22 alveolates PHYLUM DINOPHYTA dinoflagellates

23 photosynthetic eukaryotes Green algae Fossil history Diatom fossils Photosynthetic prokaryotes

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25 Pigments: chlorophylls a and c peridinin and other carotenoids Photosynthetic reserve (storage of photosynthetic product)=starch Cell Wall composition: armored plates of cellulose Move by: flagella (2 tinsel) but some have no flagella Habitat: Marine, freshwater and can be airborne

26 PFIESTERIA A fresh-water dinoflagelate

27 Pfiesteria piscicida A tiny killer that shoots a paralyzing toxin into its victim, attaches a trumpet-like tongue and sucks holes in its victim’s flesh

28 Pyrrhophyta – dinoflagellates - Pfiesteria

29 Pfiesteria produces an airborn neurotoxin People exposed to the toxin loose ability to carry out simple thought processes, (e.g., dialing a phone) and experience a sense of disorientation

30 Lives in fresh water and blooms are caused by runoff from farms containing nutrients and animal wastes Pyrrhophyta – dinoflagellates - Pfiesteria

31 Mergers and acquisitions: malaria and the great chloroplast heist The malaria parasite is descended from algae. It carries the remnants of a chloroplast. Closest living relative is the dinoflagelate, Chromera, which is a coral symbiont Chromera

32 ChromalveolatesStramenopiles Aka heterokonts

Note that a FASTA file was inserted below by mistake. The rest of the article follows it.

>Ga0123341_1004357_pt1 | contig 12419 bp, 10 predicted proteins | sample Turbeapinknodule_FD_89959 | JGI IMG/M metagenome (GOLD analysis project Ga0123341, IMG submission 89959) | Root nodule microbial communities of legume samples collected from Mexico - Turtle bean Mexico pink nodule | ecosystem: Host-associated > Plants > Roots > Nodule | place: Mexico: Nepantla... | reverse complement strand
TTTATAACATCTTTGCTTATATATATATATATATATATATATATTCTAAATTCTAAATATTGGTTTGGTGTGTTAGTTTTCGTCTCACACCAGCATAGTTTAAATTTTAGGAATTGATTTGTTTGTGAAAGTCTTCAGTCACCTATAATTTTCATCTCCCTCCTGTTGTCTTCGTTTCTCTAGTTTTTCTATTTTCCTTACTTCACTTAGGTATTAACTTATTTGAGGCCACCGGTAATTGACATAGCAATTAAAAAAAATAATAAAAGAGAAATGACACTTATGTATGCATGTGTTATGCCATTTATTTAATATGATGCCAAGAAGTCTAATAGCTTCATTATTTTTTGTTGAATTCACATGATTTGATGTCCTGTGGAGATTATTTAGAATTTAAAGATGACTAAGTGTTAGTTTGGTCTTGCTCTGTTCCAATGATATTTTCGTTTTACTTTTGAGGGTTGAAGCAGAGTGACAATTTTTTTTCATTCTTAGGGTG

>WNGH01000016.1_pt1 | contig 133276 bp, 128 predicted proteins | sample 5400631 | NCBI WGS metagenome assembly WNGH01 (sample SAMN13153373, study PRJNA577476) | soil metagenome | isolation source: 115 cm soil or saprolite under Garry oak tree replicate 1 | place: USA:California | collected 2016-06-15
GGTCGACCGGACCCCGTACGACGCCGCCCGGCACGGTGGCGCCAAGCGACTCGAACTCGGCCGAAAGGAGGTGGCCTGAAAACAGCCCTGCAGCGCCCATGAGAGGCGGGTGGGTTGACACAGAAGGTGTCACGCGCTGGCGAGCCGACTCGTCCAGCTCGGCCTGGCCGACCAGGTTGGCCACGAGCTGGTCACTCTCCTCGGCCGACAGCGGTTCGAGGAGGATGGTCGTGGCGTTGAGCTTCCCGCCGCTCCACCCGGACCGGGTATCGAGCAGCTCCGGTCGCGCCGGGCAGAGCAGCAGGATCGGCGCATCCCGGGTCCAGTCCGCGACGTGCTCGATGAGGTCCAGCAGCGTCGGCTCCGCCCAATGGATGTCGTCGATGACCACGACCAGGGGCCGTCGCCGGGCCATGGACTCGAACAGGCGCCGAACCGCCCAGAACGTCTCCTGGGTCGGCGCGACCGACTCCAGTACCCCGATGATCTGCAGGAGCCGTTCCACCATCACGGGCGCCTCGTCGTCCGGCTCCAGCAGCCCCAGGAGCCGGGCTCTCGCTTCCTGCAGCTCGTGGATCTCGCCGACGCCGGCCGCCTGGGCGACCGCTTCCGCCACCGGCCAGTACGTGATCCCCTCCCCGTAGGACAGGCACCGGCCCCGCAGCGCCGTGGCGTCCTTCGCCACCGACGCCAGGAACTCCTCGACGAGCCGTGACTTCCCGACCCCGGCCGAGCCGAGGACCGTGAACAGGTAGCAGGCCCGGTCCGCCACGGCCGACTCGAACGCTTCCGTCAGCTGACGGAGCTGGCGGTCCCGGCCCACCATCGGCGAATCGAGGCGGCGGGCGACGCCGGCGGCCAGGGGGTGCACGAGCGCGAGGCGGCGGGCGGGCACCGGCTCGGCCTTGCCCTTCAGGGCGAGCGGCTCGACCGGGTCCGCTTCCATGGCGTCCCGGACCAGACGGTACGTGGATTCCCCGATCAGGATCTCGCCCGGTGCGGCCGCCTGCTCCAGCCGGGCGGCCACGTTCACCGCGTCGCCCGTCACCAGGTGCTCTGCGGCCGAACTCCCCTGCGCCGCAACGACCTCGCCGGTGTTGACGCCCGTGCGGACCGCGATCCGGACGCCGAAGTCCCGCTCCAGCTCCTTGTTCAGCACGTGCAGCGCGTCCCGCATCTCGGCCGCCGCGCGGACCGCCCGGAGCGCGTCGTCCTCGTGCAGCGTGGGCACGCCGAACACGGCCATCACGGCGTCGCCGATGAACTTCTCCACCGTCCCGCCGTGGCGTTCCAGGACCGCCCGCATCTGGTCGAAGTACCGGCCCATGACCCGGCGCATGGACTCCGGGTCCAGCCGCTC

33 THE EUKARYOTIC TREE OF LIFE Keeting et al Trends in Ecology & Evolution Volume 20, Issue 12, Pages Trends in Ecology & Evolution Volume 20, Issue 12 Chlorophyll a and c

34 Stramenopiles (Heterokonts) 100,000 known species, most of them diatomsdiatoms Chloroplasts surrounded by four membranes. Chloroplasts were obtained from the reduction of a symbiotic red algal eukaryote. Oomycetes are related to these algae, rather than fungi as previously thought but lack chloroplastsOomycetes

35 Anterior Posterior Tinsel Flagellum Whiplash Flagellum Many Straminopile gametes have two kinds of flagella (heterokonts): One flagellum has tubular hairs on the flagella (tinsil). This motile reproductive structure is common to many of this group but some members of the Straminopiles seem to have lost flagella).

36 Diatoms Stramenopiles PHYLUM BACILLARIOPHYTA DIATOMS

37 THE EUKARYOTIC TREE OF LIFE Keeting et al Trends in Ecology & Evolution Volume 20, Issue 12, Pages Trends in Ecology & Evolution Volume 20, Issue 12

38 The various forms of diatoms